Media is not just about representation but about social and economic power. Media shapes how Americans view the world. An out celebrity gives a familiar face to the “otherness” that often fuels the fear and hatred of the LGBTQ community. Knowing your favorite television or movie star is queer helps start a dialogue. It can help people come out to friends and family members. Also, more queer people in the public eye helps normalize our experience. But it’s not just about being in or out of the closet. We spend most of our lives feeling different or alienated. Highly successful queer people help provide models queer people can aspire to. They also help demystify wealth and show that despite all of the baggage we experience we can eliminate poverty consciousness, alienation and our emotional barriers to success.
Given how many mentors and notable queer people we lost in the AIDS crisis there is a need for gay “elders.” There is a need for people to lead by example to pave the way for younger queer people. Look at Neil Patrick Harris. He faced lean years as he grew out of his Dougie Howser, MD teen stardom into adulthood. But now he’s the poster-child, well poster-adult, for gay marriage and fatherhood. He’s happily married to husband David Burtka and his family life has even been used in various television ads. He’s an actor, philanthropist, and producer. He recently produced the drag documentary Wig.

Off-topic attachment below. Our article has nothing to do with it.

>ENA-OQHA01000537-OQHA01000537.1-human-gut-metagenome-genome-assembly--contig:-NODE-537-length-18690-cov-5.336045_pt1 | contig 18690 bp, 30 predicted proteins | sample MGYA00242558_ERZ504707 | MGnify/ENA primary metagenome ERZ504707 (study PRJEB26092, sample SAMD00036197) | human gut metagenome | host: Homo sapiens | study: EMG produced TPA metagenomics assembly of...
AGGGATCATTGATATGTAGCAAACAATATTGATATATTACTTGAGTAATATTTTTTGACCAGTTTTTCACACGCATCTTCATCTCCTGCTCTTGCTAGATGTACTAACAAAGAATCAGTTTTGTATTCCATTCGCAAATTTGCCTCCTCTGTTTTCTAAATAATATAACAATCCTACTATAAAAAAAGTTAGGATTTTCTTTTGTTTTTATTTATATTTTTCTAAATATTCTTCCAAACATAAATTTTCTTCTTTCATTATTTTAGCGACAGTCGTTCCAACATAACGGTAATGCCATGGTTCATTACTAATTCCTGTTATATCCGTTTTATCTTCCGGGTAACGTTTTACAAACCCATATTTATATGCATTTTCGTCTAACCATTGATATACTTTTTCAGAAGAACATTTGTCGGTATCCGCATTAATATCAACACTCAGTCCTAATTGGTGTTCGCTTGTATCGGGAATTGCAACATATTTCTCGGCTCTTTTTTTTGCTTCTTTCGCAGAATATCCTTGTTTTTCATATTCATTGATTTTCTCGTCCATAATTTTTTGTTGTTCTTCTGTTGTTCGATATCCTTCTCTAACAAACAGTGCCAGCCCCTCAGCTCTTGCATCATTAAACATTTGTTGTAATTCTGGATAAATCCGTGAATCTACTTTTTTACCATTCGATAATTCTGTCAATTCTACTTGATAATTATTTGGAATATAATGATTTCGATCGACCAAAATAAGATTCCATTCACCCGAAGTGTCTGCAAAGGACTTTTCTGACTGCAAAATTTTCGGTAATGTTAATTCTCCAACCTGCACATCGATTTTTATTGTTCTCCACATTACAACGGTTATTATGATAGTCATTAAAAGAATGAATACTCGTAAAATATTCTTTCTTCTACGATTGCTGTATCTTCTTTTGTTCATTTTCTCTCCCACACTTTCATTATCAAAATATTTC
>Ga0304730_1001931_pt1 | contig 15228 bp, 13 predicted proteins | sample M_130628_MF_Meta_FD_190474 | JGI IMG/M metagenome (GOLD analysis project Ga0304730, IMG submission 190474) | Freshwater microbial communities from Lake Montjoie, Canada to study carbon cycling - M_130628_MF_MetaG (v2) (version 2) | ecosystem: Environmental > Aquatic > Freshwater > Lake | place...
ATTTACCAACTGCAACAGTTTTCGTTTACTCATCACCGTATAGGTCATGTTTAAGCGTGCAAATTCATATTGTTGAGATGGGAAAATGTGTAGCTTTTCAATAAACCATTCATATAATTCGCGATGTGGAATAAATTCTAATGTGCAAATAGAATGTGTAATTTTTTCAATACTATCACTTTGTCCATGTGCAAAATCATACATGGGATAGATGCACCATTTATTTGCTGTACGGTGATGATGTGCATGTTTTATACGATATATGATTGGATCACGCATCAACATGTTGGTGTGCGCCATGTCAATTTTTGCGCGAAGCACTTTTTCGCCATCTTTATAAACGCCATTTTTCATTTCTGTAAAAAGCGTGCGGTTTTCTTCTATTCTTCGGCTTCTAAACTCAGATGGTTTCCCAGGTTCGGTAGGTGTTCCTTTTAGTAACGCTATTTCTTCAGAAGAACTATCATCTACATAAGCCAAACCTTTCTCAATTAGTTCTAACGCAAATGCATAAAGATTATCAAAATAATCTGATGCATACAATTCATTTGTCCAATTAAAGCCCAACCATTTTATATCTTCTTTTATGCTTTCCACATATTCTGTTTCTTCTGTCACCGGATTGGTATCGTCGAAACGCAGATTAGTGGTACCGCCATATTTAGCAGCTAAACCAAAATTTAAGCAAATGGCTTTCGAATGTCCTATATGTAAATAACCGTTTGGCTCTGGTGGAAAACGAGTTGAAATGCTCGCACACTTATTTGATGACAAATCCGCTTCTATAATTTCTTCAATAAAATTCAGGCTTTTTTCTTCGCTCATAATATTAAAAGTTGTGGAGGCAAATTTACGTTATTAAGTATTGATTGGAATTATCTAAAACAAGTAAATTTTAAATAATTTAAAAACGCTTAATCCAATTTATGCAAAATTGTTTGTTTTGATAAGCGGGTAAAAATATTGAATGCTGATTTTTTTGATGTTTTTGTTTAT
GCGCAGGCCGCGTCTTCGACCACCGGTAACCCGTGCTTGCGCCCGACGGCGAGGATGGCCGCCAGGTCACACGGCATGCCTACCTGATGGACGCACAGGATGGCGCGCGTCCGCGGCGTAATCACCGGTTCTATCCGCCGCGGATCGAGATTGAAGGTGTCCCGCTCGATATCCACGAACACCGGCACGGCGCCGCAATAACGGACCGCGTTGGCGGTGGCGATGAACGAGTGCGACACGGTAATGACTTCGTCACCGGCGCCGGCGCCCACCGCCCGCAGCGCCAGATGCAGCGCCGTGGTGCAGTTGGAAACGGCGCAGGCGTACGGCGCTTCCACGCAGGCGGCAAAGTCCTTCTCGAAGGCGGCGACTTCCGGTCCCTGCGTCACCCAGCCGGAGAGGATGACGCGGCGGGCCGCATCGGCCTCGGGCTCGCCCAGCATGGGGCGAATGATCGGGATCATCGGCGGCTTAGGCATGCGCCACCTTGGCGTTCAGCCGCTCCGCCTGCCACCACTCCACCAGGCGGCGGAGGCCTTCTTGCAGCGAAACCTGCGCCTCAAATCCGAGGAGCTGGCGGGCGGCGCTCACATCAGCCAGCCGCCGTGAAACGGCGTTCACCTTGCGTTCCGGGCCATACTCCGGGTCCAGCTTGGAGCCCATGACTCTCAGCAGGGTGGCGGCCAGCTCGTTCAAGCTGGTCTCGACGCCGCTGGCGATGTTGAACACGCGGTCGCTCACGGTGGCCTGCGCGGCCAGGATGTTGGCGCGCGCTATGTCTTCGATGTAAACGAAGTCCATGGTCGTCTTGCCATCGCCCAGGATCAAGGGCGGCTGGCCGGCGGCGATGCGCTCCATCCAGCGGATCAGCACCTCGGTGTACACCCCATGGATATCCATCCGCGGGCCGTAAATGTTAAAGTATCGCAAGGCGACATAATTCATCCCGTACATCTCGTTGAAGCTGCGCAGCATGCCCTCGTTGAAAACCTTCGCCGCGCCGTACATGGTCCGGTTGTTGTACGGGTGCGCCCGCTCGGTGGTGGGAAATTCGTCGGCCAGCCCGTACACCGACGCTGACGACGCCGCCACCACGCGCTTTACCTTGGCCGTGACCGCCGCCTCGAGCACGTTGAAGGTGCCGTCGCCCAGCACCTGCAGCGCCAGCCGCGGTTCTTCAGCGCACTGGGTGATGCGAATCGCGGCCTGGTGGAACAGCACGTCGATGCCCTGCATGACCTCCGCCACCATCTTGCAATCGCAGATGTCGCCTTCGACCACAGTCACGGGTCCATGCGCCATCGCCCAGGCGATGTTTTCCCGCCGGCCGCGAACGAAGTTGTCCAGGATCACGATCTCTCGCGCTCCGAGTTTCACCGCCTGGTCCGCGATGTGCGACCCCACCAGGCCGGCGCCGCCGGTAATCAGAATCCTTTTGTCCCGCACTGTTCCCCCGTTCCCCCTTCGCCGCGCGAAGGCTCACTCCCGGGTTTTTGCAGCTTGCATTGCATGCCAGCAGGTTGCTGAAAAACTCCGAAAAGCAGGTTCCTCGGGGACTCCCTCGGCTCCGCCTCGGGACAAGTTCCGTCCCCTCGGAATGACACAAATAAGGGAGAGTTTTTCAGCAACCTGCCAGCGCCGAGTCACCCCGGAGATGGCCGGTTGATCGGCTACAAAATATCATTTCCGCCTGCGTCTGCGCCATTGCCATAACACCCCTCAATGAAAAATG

The Argument for Integrity
As successful as Harris is, the lion’s share of his accolades didn’t come until after he came out. On November 4, 2006, at the height of his How I Met Your Mother fame, he came out in People magazine. He said, “I am happy to dispel any rumors or misconceptions and am quite proud to say that I am a very content gay man living my life to the fullest and feel most fortunate to be working with wonderful people in the business I love.” He went on to spend another 8 years making the popular television program, receive multiple Emmy nominations and received a Tony Award and a few Emmys for hosting the Tonys.